■ By Matt McPherson / Columnist
This last month California received 90 new laws in just four days. Many of these new laws will affect the real estate and housing industries. Gov. Jerry Brown took part in a controversial signing of 15 new laws that make up a legislative package which will help increase the state’s affordable housing supply. The signing took place at Hunter’s View, an affordable housing project in San Francisco’s Bayview Hunters Point.
“This package has everything from A to Z – affordability to zoning,” said Assembly Speaker Anthony Rendon (D-Paramount). “It’s not a magic wand, but it is going to put a lot of drafting tools, backhoes, hammers, and door keys to work. I’m proud of how the Assembly helped shape this package and of the real results it will deliver for Californians.”
The 15 housing bills that were signed Friday, along with a brief synopsis from the governor’s office, include:
1) SB 2 (Atkins, D-San Diego), the Building Homes and Jobs Act establishes a permanent funding source for affordable housing through a $75 fee on real estate transaction documents. The fee is capped at $225 per transaction and exempts real estate sales and is expected to generate roughly $250 million a year, which would be split among state and local housing programs.
2) SB 3 (Beall, D-San Jose) authorizes $4 billion in general obligation bonds for affordable housing programs and a veteran’s home ownership program. SB 3 must be approved by voters next November.
3) SB 35 (Wiener, D-San Francisco) streamlines the approval process for infill developments in local communities that have failed to meet regional housing needs.
4) SB 166 (Skinner, D-Berkeley) ensures that cities maintain an ongoing supply of housing construction sites for residents of various income levels.
5) SB 167 (Skinner, D-Berkeley) increases the standard of proof required for a local government to justify a denial of low and moderate-income housing development projects. (SB 167 is identical to AB 678.)
6) SB 540 (Roth, D-Riverside) streamlines the environmental review process for certain local affordable housing projects.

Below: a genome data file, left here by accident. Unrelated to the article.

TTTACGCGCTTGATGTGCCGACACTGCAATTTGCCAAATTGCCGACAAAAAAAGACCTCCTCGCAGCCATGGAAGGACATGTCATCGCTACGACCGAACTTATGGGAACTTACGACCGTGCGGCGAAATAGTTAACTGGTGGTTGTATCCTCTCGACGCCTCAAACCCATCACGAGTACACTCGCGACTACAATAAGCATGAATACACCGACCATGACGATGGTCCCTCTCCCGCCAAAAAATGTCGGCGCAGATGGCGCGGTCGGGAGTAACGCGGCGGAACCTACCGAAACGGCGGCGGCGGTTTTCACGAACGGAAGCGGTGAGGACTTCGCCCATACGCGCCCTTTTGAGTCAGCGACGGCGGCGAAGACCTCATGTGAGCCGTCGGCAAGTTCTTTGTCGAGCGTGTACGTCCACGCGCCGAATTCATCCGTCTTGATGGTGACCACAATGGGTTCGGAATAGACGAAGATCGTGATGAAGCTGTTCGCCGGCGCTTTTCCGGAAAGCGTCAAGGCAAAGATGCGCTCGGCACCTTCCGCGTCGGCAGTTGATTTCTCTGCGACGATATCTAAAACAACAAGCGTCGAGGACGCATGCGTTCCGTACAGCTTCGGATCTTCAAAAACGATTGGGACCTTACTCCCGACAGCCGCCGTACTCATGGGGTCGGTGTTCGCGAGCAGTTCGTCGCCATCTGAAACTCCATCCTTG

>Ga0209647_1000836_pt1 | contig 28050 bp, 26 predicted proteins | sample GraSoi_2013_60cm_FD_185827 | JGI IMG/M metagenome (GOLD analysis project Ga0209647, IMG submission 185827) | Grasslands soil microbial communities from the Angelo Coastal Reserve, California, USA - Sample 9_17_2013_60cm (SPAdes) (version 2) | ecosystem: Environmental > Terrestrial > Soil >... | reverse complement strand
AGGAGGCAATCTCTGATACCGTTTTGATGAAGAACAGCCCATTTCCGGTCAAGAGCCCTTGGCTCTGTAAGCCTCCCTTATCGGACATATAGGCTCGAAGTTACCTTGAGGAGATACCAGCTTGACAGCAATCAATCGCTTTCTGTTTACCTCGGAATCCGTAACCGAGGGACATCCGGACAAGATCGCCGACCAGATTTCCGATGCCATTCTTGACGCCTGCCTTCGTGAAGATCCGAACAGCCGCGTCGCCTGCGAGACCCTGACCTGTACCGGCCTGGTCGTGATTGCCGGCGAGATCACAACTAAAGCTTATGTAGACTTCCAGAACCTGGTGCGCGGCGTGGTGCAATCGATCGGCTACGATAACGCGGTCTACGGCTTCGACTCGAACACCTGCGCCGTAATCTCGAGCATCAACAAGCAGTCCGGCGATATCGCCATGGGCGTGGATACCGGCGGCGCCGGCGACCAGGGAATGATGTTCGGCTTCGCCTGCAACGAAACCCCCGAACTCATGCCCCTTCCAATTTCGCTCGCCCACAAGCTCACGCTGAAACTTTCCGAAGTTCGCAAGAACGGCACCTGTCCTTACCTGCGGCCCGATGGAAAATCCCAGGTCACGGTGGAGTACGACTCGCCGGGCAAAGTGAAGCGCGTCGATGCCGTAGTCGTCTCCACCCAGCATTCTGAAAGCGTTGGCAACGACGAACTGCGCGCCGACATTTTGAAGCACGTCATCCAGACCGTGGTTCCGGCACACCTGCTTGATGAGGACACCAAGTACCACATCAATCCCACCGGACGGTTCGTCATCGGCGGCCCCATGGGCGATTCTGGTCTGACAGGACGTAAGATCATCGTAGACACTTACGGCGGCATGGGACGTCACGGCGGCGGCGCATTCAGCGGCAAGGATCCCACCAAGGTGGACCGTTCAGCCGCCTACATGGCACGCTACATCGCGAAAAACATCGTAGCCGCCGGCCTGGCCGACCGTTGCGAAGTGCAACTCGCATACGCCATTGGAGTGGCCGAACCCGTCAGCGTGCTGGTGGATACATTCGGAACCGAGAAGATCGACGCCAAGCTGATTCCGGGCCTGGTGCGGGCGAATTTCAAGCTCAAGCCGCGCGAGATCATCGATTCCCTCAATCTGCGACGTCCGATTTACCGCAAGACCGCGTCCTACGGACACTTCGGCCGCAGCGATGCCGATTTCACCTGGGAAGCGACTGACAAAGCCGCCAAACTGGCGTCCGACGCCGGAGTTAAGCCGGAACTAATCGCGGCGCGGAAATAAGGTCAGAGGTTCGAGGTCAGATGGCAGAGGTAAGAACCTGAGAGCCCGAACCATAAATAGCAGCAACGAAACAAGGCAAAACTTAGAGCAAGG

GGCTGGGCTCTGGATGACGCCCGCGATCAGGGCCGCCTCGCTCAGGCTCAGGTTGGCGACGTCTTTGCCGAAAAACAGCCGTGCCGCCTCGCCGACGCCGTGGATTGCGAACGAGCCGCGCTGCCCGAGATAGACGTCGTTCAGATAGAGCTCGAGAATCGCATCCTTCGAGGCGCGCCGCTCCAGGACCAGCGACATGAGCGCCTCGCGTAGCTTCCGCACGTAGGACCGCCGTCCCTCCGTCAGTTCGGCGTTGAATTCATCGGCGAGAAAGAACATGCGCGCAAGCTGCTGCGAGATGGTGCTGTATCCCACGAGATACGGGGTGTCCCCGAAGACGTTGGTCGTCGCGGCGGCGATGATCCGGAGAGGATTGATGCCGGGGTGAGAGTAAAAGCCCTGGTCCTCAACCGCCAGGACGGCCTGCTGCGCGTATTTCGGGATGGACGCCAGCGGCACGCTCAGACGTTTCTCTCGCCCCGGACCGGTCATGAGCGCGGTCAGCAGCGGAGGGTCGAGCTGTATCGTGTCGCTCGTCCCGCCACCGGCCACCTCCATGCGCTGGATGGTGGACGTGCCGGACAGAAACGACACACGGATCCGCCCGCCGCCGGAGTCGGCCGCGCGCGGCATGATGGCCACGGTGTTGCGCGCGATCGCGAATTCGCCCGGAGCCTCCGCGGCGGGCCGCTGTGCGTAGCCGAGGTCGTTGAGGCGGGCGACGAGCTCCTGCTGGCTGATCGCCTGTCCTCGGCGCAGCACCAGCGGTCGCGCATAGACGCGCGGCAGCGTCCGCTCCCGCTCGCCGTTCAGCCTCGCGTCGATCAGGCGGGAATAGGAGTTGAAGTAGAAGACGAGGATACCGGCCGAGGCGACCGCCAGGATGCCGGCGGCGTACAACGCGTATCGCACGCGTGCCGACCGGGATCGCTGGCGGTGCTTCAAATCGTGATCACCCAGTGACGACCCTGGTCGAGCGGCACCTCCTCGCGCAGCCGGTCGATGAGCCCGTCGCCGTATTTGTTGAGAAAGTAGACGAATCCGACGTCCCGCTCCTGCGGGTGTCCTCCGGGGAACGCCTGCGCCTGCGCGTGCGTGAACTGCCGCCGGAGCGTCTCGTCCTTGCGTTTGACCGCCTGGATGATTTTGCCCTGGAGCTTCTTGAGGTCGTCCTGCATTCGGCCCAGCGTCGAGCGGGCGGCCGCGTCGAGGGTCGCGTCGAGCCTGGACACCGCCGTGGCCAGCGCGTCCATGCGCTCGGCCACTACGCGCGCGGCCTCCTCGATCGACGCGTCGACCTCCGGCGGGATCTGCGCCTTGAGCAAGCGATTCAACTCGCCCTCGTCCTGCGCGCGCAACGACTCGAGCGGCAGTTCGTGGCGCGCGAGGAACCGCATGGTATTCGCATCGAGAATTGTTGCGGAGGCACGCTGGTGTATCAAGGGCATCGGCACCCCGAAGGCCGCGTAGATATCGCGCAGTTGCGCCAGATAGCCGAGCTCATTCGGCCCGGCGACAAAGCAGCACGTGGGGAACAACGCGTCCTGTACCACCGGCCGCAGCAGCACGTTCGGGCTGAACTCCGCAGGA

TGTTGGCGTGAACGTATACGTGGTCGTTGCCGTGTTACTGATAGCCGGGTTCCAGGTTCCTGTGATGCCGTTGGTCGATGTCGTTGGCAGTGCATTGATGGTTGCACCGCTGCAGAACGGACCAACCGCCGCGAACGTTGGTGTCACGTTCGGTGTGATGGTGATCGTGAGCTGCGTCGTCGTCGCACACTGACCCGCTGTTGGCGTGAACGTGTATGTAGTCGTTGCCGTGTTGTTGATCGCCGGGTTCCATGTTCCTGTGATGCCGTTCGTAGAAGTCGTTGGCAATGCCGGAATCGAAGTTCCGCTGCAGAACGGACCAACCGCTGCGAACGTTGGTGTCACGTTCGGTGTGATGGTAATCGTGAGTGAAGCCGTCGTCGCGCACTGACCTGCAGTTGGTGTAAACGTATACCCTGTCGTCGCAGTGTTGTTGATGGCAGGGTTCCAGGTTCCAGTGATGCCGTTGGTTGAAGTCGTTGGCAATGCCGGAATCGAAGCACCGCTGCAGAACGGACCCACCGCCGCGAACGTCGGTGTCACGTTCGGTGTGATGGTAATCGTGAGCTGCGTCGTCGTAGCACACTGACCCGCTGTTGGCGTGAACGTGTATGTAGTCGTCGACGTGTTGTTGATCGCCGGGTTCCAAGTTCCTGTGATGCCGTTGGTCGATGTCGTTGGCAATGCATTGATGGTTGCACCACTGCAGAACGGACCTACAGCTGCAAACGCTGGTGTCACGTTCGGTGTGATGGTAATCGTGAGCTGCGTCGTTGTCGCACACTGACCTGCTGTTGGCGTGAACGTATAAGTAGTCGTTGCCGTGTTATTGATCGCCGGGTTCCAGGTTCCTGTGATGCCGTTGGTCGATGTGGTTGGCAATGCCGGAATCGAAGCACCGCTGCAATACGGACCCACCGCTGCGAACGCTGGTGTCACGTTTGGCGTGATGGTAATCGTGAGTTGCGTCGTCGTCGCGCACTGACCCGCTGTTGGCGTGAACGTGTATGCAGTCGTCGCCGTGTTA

7) AB 72 (Santiago, D-53/Chiu, D-17) strengthens the state’s ability to enforce laws that require local governments to achieve housing goals.
8) AB 73 (Chiu, D-17) gives local governments incentives to create housing on infill sites near public transportation.
9) AB 571 (E. Garcia, D-56) makes it easier to develop farmworker housing by easing qualifications for the Farmworker Housing Tax Credit.
10) AB 678 (Bocanegra, D-39) increases the standard of proof required for a local government to justify its denial of low- to moderate-income housing development projects. (AB 678 is identical to SB 167.)
11) AB 879 (Grayson, D-14) authorizes a study of local fees charged to new residential developments that will also include a proposal to substantially reduce such fees.
12) AB 1397 (Low, D-28) makes changes to the definition of land suitable for residential development to increase the number of sites where new multifamily housing can be built.
13) AB 1505 (Bloom, D-50/Bradford, D-Gardena/Chiu, D-17/Gloria, D-78) authorizes cities and counties to adopt an inclusionary ordinance for residential rental units in order to create affordable housing.
14) AB 1515 (Daly, D-69) allows housing projects to be afforded the protections of the Housing Accountability Act if the project is consistent with local planning rules despite local opposition.
15) AB 1521 (Bloom, D-50/Chiu, D-17) gives experienced housing organizations a first right of refusal to purchase affordable housing developments in order to keep the units affordable.
Many real estate investors and developers remain skeptical of the new laws and wonder if they will hurt the recently booming real estate market throughout California. However, some of the laws will cut through red tape for new construction and developments that many feel will be a huge stimulus to the construction industry.
“These new laws will help cut red tape and encourage more affordable housing, including shelter for the growing number of homeless in California,” stated Brown.
Matt McPherson is a licensed real estate agent with Coldwell Banker Associated Brokers, BRE # 01362837. Reach him at McPhtown@aol.com or 951-315-7914.